Smart Girl Stories
Wilma Rudolph
Stories of inspiration from Smart Girl Stories across the globe. Wilma Rudolph – International Symbol Of Strength And Determination

Wilma Rudolph – International Symbol Of Strength And Determination

As far as Olympians go, it is not hard to see why we have chosen Wilma Rudolph as one of our top SmartGirls. Best known as an American runner, and a world-record-holding Olympic gold medalist, Wilma won against all odds for her outstanding career. From a young age,

Wilma showed unbeatable strength and determination, overcoming serious disabilities to become a top American athlete. Let’s take a closer look at her life and why she is a true inspiration to girls everywhere!

Early Life

Wilma was born prematurely,, weighing only 4.5 pounds (2.0 kg) 4.5 pounds (2.0 kg) in Saint Bethlehem, Tennessee, in 1940. She was one of 22 children, as her father had 11 children in his first marriage and 8 children in his second. She came from a simple home, her mother a housemaid and her father a railway porter. With such a large family, she often went without the luxuries in life, and as a premature baby, her older siblings often aided her during her years as a baby.

As a child, Wilma survived bouts of pneumonia and scarlet fever, contracting infantile paralysis (caused by polio) at the age of five. She eventually recovered from polio but lost strength in her left leg and foot, causing her to wear a leg brace until she was twelve. Doctors told Wilma that she would never walk again, but her mother insisted that she would.

By the time Wilma turned 6 years old, she had begun to hop on one leg. When she was 8 years old, she could function with the leg brace on. At age 11, her mother saw her outside playing basketball. Her mother was right; Wilma would beat all odds and not only walk but go on to compete professionally as an American athlete!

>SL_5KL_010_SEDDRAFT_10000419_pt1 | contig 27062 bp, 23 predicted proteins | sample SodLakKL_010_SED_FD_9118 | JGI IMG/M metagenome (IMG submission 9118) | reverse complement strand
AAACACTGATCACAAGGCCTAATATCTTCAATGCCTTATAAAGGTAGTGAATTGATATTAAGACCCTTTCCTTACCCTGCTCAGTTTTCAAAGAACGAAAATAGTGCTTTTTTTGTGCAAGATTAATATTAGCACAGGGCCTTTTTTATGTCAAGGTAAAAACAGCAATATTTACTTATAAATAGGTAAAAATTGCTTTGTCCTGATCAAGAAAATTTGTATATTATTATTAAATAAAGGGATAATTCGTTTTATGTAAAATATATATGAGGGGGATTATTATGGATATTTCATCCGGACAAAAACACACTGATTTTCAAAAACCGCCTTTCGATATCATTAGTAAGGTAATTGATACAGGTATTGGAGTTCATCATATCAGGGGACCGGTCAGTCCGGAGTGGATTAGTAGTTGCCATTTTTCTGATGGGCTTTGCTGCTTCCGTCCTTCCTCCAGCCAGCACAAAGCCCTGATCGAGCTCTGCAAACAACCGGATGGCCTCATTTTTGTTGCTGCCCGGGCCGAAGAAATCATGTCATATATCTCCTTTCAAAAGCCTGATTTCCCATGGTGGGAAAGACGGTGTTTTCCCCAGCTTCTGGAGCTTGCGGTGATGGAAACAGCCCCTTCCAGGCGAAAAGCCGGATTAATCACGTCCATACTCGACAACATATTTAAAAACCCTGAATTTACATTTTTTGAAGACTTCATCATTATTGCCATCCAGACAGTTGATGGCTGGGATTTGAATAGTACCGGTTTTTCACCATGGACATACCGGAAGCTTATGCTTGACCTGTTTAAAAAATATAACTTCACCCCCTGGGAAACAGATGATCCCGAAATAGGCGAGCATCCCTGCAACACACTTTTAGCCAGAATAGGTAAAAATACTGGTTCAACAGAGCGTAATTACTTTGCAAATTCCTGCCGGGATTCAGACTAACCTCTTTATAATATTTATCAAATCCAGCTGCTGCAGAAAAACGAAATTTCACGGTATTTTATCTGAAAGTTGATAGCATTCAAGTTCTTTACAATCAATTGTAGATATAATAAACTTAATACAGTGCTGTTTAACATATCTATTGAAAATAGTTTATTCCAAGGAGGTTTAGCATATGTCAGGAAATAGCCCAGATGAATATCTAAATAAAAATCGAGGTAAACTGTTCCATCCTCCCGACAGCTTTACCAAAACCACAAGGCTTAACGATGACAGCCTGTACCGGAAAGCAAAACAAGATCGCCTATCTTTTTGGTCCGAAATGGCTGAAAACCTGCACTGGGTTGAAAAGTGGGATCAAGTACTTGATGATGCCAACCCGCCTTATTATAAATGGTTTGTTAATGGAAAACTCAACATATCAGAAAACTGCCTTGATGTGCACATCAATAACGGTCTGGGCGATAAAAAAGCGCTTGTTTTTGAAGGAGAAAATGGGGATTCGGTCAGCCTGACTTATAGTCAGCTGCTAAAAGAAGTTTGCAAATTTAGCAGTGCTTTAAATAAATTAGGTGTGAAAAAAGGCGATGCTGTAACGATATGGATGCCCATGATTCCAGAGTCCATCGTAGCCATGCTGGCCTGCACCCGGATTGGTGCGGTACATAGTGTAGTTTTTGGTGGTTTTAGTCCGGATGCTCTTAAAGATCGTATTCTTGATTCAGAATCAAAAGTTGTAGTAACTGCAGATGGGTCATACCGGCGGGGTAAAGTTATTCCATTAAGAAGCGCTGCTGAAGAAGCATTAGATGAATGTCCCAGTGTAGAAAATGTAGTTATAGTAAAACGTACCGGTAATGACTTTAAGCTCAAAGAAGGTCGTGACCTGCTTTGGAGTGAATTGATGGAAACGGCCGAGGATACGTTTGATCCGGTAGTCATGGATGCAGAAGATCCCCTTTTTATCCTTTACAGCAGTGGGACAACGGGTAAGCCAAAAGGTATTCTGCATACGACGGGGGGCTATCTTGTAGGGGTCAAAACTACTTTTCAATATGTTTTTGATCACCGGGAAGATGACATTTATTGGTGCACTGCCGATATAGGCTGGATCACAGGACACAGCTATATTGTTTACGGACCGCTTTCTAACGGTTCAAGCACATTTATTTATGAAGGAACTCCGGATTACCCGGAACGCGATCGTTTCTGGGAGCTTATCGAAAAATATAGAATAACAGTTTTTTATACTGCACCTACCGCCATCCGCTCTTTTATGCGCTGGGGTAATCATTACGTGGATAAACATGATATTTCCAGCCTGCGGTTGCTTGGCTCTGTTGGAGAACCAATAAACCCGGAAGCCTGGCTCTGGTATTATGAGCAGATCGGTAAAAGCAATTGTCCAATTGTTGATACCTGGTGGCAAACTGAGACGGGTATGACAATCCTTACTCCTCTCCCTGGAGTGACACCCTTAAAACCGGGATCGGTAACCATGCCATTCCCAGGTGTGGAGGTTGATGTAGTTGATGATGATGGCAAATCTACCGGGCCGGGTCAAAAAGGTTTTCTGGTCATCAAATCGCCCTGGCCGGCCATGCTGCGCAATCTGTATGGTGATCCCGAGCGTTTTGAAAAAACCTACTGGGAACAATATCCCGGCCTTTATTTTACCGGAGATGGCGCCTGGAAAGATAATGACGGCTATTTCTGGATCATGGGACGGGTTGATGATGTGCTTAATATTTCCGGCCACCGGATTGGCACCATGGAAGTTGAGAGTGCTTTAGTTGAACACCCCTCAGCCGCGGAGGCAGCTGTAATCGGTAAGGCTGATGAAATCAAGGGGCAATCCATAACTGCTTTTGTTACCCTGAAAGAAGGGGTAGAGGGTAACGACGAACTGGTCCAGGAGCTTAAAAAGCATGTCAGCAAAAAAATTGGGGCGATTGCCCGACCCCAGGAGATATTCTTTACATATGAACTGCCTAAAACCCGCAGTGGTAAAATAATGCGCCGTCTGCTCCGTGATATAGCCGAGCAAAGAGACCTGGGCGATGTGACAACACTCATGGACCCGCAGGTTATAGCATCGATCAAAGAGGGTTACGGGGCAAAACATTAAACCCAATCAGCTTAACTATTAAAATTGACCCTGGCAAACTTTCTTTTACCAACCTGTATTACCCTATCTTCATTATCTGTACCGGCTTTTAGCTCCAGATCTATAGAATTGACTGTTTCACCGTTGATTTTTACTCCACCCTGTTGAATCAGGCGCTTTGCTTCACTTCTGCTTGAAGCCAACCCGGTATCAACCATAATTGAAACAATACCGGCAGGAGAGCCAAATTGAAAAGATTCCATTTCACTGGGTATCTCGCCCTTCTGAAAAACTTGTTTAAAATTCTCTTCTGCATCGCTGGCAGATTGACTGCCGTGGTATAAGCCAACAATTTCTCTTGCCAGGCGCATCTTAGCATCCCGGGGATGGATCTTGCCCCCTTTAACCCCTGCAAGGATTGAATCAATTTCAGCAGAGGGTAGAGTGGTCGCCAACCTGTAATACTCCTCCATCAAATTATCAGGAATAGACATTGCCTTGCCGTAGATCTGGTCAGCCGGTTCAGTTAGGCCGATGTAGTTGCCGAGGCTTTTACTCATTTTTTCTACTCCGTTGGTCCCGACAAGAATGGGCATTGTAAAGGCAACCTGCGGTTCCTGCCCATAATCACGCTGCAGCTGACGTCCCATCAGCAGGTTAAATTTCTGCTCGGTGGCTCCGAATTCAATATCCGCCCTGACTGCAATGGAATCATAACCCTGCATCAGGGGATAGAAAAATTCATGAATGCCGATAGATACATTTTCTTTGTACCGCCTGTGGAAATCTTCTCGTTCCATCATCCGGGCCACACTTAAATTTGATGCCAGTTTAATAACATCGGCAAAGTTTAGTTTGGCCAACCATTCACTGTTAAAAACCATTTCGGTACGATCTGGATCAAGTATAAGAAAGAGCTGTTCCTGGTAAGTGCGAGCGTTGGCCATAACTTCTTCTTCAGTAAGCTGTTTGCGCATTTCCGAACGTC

An Escape From Reality

As Wilma grew up and became increasingly mobile, she turned to sports as an escape from reality. This was when people started taking notice that she was a natural athlete.

By the time Wilma was in high school, she was an All-American basketball player. But after a chance encounter with a college coach, she turned to running track and field.

She began running at a collegiate level while still in high school. In 1956, at 16 years old, she competed in the Olympic games, winning a bronze medal in the 4×100 relay. She returned to the Olympic games again in 1960, determined to win a gold medal. Her performance in Rome secured her as one of the greatest athletes during the 1900s, breaking 3 world records and winning 3 gold medals. She was titled “the fastest woman in the world”.

Facing Racism

Wilma used her status as an Olympic athlete to go against racism. After returning from Rome as a world champion, she refused to attend her homecoming parade unless it was integrated. Her gold-medal victories in Rome helped propel Wilma to become of the most highly visible black women, not only across the United States but worldwide. She was later inducted into the Black Sports Hall of Fame in 1973.

A Career In Education

After retiring from track and field, she continued her education at Tennessee State University and continued on with sports in her spare time. However, Wilma didn’t earn significant money as an amateur athlete, so she shifted her career to teaching. She worked at multiple community centers throughout the U.S. and was inducted into the U.S. Olympic Hall of Fame in 1983.

Later in life, Wilma dedicated her life to helping aspiring track and field stars reach their full potential by starting an organization, the Wilma Rudolph Foundation.

She became the first woman to win the National Collegiate Athletic Association’s Silver Anniversary Award in 1990, and at Tennessee State University, the indoor track and dormitory are named after her.

In 1977, her life story became a prime-time movie, inspiring young women everywhere that they can also overcome disabilities and become whomever they wish to be.

In July 1994, Wilma was diagnosed with brain cancer and throat cancer. Her condition rapidly deteriorated and she passed away on November 12, 1994 at age fifty-four.

Although Wilma passed away at a relatively young age, she lived her life to the fullest. She is an inspiration for overcoming her disabilities and standing up to racism. At Smart Girl Search, we are truly inspired by women like Wilma and can learn from her enormous achievements.

Learn about more inspiring girls on our Smart Girls page, or follow our Instagram page for more stories like this!

This blog post was co-written by Hannah and Sarah, a contributing writer to SGS.

Hannah

Hannah

Founder, Smart Girl, Survivor, Champion of womens rights and kids rights

Disclaimer

Smart Girl Stories shares stories of inspiration from writers across the globe.

We ask each writer to adhere to our Smart Girl Stories pledge. The views expressed in our articles are those of the author and are meant to spark conversation and inspire you. They don’t necessarily reflect the opinions of SmartGirl Stories. We are honored to share their stories, as well as yours. To learn more – visit us here.

Follow Me

Don't be shy, get in touch. We love meeting interesting people and making new friends.